Update (11 months later): This post may contain some outdated advice. The main advice that is applicable to the average blogger is that you should have a post frequency. That’s all. As for the rest of the advice, follow with caution.
Why is it such a big deal in blogging and writing?
Anybody’s guess. It’s because in blogs, people expect you to have a regular posting schedule. They don’t want to be forced upon two posts on the same day, but they also don’t want to wait a whole month for a single post.
I’ll admit it.
I suffer from inconsistency too.
If you’re one of those people who notice the details, you’ll know about it. 6 posts in July—5 in August—and this including, 3 in September. (Statistics of this blog).
And you might ask: What’s wrong about these statistics? It’s really natural to post 3 posts in a month. And it’s really natural for the posts to be a high amount in the first month: everybody’s excited about the launch.
But what’s not natural: I posted some of these posts on the same day. In fact, there was a day when I posted, ahem, 3 posts on the same day. And then an 18 day break. Ouch.
Now that’s inconsistency.
You probably face it too. In blogging, everyone does. It’s inevitable. It’s natural. But can’t we do something about it? Can’t we?
Of course we can!
It only needs a little hard work, little organization skills, and most of all: determination. Doing your homework first, calling in your creativity, and “just doing it”!
Why does everyone say blogging is a good choice for writers? Because blogging forces them to produce. To produce without having to cut—that comes later. Blogging makes our writing speed faster, forces us to produce better and tighter posts, and altogether, improves our writing skills.
Not to mention, there’s nothing like that feeling when you’ve written a great post and hit the “Publish” button. 😀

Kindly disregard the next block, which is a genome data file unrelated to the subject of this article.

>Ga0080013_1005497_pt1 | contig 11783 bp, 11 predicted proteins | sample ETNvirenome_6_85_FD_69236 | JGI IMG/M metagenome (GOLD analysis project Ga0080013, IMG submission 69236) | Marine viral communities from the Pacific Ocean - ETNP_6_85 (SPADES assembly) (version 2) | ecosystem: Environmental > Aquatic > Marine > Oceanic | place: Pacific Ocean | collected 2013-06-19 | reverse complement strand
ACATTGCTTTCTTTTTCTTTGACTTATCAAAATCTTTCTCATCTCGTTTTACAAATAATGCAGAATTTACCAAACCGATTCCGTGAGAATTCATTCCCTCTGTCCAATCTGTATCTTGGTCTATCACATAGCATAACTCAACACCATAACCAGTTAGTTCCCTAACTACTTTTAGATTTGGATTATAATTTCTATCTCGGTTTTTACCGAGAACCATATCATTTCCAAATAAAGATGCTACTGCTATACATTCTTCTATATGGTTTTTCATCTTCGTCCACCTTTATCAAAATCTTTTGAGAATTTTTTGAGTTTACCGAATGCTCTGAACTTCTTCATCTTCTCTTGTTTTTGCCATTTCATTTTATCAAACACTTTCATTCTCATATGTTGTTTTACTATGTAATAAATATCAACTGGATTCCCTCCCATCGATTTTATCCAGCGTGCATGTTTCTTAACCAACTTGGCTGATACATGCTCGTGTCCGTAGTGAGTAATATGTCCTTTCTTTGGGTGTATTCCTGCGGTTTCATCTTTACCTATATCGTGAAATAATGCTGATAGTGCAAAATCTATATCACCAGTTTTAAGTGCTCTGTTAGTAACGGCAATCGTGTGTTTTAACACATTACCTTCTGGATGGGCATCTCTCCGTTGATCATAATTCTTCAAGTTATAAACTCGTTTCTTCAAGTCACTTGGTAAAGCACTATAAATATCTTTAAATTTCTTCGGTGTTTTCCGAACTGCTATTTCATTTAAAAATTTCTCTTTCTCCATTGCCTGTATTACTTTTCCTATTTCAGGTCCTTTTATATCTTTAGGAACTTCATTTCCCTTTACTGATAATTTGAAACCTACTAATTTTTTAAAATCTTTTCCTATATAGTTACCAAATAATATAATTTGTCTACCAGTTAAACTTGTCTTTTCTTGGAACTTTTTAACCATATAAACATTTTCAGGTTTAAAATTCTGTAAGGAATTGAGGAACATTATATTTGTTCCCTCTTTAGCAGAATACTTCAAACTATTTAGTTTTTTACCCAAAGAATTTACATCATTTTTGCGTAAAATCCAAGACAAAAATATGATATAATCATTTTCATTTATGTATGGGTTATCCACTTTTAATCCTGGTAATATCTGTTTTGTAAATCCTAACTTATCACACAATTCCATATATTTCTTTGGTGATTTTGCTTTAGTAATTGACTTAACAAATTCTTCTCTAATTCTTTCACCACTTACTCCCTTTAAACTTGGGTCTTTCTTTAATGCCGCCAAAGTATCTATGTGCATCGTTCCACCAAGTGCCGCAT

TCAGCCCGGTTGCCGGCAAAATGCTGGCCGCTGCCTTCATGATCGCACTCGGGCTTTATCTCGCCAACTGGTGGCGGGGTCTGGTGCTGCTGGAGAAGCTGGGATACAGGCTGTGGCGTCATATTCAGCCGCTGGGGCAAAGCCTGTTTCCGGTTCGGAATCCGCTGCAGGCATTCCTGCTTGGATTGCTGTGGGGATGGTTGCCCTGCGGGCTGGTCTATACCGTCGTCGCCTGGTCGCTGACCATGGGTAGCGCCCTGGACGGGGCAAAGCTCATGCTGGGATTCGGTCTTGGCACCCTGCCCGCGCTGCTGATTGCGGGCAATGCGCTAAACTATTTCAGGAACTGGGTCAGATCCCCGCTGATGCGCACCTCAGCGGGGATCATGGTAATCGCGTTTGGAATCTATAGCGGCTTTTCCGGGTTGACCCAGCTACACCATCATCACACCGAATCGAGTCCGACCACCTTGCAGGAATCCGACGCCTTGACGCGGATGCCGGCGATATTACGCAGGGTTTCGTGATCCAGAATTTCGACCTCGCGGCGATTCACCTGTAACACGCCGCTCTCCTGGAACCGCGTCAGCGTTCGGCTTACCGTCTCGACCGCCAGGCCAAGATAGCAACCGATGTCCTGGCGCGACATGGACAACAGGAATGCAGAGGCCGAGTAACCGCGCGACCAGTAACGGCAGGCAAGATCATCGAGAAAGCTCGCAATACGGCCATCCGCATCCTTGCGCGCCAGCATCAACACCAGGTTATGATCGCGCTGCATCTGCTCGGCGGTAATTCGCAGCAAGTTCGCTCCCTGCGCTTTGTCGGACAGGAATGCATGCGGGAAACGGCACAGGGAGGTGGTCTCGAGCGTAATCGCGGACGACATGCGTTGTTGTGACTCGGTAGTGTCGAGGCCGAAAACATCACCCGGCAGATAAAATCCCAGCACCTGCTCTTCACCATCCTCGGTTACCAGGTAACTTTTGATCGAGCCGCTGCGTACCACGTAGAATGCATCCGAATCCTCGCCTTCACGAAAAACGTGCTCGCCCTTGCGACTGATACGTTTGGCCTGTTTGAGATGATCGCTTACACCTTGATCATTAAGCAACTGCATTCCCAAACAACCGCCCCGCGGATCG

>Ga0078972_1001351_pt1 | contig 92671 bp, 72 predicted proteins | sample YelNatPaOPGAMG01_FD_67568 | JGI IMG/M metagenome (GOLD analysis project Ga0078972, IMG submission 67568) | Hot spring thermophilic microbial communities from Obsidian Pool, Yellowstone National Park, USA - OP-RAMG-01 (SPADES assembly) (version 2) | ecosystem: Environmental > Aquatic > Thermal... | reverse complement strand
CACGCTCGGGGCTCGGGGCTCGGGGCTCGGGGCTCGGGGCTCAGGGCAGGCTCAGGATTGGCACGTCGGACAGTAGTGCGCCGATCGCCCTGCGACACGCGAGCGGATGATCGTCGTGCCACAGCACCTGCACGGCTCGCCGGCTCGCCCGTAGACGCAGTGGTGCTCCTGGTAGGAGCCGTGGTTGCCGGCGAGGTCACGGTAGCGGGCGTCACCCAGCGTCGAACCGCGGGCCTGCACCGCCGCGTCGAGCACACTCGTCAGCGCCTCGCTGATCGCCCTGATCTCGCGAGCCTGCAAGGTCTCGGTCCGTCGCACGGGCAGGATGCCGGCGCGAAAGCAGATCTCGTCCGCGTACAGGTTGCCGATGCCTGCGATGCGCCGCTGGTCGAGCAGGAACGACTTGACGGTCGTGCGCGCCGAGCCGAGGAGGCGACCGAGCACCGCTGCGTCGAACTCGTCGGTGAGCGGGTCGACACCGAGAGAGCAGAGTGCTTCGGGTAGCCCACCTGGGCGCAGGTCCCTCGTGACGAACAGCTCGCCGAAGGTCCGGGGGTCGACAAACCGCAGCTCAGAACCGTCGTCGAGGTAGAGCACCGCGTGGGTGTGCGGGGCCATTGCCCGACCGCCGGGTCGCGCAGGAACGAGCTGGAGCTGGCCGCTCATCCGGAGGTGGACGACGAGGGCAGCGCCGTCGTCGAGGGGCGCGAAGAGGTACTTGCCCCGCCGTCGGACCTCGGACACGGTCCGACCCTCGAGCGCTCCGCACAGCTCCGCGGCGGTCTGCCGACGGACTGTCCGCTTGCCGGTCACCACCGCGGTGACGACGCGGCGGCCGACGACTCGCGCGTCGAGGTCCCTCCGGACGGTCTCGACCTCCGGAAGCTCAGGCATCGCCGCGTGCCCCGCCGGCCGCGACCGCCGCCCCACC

And blogging also forces writers to write consistently and continuously. It’s a great way of building your presence on the web.
Back to inconsistency, though.
How to get rid of it
Make a posting schedule. Seriously. It’s the best way. Command yourself to make a post at least once in a week. Two a week is okay and even good. But more than that, and your readers (especially RSS ones) will feel overcooked.
Don’t—I repeat, don’t—post two posts in a day. And also, don’t post if you have nothing to say. If you post just for the sake of posting, your credibility will suffer.
Update: For some niches, this is wrong advice. Suppose you’ve got a tech news blog. That niche is certainly updated very frequently. Therefore, people expect you to post two or more articles per day.
If you feel you have no time to post once a week, maybe you shouldn’t do this. However, I think that with time, posts do not feel a responsibility—they feel fun to write once you can write them faster. To achieve that one has to have practice. Perfection is the prize of practice and patience!
And when you do that, the critics will have nothing to say
That’s true. The ones who grumble at your inconsistency will be surprised by your consistent posting schedule and the quality posts. They may even begin to respect you as a presence on the web ;-), and, even subscribe!
Inconsistency is only a lazy man’s way to work. Inevitable and natural in the beginning, but you must nip it firmly in the bud afterwards.
Have Your Say
How do you feel about inconsistency? Is it nothing to you? Or is it a big deal? Let us know by commenting.
Update: Since the time, I wrote the post, I have realized that it is NOT natural to post three or so posts per month. People except you to post three posts per week. Sorry for the mistake. Blogging, after all, is a fast journal-like format.
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